When things go wrong, such as a blog post getting out early and incomplete, there’s always the convenient French expression “Quel horreur!” (Makes it sound and read a bit more dignified than “Oops, readers, I’m sorry!” But I am, and here’s the rest of the story.)
Especially in Chicago, French words are all around us — La Salle Street, the Marquette Building, the signs for Joliet — but it’s not just geography. French words are cached (hidden) in plain sight all over English… especially American English.
That’s been going on for over a century, since La Belle Epoque (the beautiful epoch) — or was it a fin-de-siecle (end of the century) thing? That second phrase could mean the 1990s, but doesn’t usually; it tends to refer to the 1890s.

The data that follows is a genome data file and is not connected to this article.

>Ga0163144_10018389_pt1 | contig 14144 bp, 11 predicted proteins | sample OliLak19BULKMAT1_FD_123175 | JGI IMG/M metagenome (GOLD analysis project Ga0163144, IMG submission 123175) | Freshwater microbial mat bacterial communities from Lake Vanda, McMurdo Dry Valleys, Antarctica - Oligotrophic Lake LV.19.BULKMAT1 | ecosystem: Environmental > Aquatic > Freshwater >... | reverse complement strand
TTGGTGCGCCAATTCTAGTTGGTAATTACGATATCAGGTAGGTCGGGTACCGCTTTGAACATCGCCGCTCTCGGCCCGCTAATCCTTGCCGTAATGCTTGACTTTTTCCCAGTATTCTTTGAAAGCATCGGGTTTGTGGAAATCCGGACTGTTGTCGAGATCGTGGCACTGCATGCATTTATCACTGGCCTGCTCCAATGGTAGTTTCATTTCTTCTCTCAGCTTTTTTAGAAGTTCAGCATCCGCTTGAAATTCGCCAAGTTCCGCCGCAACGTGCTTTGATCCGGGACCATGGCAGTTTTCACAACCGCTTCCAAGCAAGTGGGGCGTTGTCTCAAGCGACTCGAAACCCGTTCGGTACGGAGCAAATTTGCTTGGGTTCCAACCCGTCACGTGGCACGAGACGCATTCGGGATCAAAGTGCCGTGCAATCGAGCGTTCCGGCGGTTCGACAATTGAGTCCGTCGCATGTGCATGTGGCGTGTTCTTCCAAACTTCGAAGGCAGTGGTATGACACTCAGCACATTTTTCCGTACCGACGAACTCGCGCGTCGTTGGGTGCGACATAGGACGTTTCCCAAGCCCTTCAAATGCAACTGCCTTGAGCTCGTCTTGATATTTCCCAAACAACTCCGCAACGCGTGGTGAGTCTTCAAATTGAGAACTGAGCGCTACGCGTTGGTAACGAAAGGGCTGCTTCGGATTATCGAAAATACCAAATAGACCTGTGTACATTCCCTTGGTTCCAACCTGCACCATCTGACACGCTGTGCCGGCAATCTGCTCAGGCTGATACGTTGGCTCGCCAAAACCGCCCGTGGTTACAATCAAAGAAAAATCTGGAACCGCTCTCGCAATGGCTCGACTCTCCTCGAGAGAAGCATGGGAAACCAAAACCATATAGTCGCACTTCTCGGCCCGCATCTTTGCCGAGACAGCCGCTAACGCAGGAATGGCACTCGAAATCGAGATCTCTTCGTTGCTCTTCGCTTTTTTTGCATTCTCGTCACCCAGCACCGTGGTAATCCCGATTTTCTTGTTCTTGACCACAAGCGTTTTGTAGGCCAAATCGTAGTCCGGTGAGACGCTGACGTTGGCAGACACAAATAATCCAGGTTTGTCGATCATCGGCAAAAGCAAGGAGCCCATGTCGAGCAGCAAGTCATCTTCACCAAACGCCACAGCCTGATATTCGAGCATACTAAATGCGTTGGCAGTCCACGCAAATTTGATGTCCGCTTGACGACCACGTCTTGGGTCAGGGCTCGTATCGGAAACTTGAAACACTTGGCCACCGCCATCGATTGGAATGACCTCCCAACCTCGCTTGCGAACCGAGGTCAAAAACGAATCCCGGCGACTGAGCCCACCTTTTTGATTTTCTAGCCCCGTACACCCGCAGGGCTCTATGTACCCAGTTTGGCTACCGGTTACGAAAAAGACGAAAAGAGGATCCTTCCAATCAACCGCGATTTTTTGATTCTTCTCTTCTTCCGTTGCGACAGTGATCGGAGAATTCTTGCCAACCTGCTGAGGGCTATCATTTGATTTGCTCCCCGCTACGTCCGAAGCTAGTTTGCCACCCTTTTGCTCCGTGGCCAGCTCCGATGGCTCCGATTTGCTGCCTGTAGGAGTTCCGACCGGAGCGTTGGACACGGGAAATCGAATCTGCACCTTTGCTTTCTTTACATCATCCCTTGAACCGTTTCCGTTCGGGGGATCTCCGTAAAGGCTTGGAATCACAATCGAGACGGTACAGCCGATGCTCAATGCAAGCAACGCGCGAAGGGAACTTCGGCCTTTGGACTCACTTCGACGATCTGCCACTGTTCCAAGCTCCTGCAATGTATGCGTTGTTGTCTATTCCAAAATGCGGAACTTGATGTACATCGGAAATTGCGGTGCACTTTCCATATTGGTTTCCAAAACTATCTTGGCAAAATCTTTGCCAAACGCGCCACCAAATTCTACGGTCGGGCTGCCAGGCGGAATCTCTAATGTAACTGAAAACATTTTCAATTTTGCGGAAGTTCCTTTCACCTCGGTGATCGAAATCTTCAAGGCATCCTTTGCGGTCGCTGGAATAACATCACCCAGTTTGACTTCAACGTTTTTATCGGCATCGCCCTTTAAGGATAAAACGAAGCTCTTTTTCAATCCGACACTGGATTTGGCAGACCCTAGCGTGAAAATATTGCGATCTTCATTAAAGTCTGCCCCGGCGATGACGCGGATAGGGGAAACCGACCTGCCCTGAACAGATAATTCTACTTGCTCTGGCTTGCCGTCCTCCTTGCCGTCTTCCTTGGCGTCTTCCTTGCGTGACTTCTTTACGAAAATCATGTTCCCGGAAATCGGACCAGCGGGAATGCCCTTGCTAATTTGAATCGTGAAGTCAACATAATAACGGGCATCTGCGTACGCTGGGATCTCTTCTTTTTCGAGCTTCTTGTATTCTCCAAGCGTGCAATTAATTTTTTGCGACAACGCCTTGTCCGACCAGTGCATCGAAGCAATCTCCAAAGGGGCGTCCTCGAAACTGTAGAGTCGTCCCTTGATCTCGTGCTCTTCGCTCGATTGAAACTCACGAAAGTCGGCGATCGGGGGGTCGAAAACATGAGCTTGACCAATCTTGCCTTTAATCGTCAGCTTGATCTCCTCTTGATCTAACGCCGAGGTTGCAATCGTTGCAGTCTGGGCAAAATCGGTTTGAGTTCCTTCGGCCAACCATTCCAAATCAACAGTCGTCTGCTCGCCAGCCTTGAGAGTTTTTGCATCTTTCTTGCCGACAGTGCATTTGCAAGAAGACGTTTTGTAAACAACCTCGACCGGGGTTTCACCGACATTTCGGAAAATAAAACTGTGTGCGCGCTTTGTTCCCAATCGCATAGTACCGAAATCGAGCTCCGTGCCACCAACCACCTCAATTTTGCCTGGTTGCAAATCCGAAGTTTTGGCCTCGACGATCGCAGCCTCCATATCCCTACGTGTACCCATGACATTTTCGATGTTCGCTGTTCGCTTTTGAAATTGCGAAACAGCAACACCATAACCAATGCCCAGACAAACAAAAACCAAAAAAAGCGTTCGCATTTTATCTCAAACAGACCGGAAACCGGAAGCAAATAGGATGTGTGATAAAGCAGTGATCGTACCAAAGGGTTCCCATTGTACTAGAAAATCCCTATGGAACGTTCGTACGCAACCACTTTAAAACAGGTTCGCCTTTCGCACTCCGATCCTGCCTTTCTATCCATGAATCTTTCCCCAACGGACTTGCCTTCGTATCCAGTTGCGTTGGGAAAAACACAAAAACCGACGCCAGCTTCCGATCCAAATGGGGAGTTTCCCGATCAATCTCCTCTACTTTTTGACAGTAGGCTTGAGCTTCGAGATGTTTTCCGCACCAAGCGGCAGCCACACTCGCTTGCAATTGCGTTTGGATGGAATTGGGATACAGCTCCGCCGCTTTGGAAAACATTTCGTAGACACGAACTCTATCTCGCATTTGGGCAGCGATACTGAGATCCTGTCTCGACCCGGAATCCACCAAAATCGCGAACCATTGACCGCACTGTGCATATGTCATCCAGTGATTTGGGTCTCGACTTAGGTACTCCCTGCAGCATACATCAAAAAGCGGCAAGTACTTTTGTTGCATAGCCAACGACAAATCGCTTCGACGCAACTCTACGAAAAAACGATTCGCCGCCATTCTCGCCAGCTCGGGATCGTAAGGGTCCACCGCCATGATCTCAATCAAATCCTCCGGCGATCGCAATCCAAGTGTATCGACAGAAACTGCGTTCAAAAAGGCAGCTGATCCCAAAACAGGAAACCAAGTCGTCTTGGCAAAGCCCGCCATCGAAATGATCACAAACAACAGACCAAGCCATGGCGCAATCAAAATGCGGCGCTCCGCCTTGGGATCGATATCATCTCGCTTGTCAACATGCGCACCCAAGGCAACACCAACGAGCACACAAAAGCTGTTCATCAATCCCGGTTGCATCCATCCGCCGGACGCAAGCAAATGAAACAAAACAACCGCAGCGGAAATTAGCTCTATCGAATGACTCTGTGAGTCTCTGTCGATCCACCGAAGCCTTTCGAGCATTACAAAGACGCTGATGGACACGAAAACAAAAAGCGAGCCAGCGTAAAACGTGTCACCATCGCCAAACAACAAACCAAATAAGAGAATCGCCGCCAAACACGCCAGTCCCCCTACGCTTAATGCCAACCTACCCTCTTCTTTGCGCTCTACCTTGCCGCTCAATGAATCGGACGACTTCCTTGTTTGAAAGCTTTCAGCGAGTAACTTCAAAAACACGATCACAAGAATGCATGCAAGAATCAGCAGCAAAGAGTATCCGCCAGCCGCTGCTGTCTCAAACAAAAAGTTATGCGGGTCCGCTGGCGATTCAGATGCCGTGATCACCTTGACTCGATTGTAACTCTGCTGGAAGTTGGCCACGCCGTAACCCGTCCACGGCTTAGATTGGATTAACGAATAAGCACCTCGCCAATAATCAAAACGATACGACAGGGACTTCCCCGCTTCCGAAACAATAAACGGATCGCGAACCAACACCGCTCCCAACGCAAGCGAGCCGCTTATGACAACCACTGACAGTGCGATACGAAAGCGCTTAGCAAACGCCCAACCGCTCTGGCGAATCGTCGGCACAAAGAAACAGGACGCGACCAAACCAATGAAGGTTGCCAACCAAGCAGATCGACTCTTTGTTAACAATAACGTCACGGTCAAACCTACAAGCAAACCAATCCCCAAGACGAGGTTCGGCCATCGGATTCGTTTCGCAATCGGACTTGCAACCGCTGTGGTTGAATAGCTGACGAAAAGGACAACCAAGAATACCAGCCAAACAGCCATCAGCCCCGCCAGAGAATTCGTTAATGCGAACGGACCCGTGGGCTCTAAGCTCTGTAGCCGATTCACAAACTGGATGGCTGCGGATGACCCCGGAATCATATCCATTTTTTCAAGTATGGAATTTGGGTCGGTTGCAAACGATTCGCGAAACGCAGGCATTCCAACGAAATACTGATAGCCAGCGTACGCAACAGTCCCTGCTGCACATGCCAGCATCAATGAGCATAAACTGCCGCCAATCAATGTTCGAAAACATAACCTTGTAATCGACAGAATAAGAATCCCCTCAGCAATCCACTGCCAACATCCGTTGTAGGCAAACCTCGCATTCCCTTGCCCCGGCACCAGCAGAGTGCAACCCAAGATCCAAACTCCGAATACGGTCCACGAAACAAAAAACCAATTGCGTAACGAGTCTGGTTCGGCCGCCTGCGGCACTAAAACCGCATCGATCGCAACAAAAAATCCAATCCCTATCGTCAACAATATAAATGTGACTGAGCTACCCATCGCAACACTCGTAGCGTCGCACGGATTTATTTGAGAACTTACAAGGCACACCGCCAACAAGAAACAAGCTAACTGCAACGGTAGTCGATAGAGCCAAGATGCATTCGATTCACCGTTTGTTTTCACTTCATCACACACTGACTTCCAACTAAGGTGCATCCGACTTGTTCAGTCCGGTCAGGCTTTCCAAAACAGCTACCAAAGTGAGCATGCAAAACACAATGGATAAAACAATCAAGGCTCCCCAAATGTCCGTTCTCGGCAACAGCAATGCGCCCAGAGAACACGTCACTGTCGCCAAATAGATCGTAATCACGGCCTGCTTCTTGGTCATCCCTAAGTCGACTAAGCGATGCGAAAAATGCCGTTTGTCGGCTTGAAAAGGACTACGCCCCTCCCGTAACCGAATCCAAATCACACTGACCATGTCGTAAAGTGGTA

Do you know what you’d buy at Sur La Table? You do if you’ve had a French class — they sell things for On the Table.
When things are all straightened out and you’re “in the pink” you may be tempted to talk about “La Vie en Rose,” from the great song by Edith Piaf. But while any female singer qualifies for the French word for Piaf’s job, chanteuse, “La Vie en Rose” should be used more carefully. Far from just being “in the pink” or “through rose-colored glasses,” “La Vie en Rose” is one of the more capital-R romantic songs around. Trouble is, in English, it just doesn’t rhyme!
Filed under: French words in English usage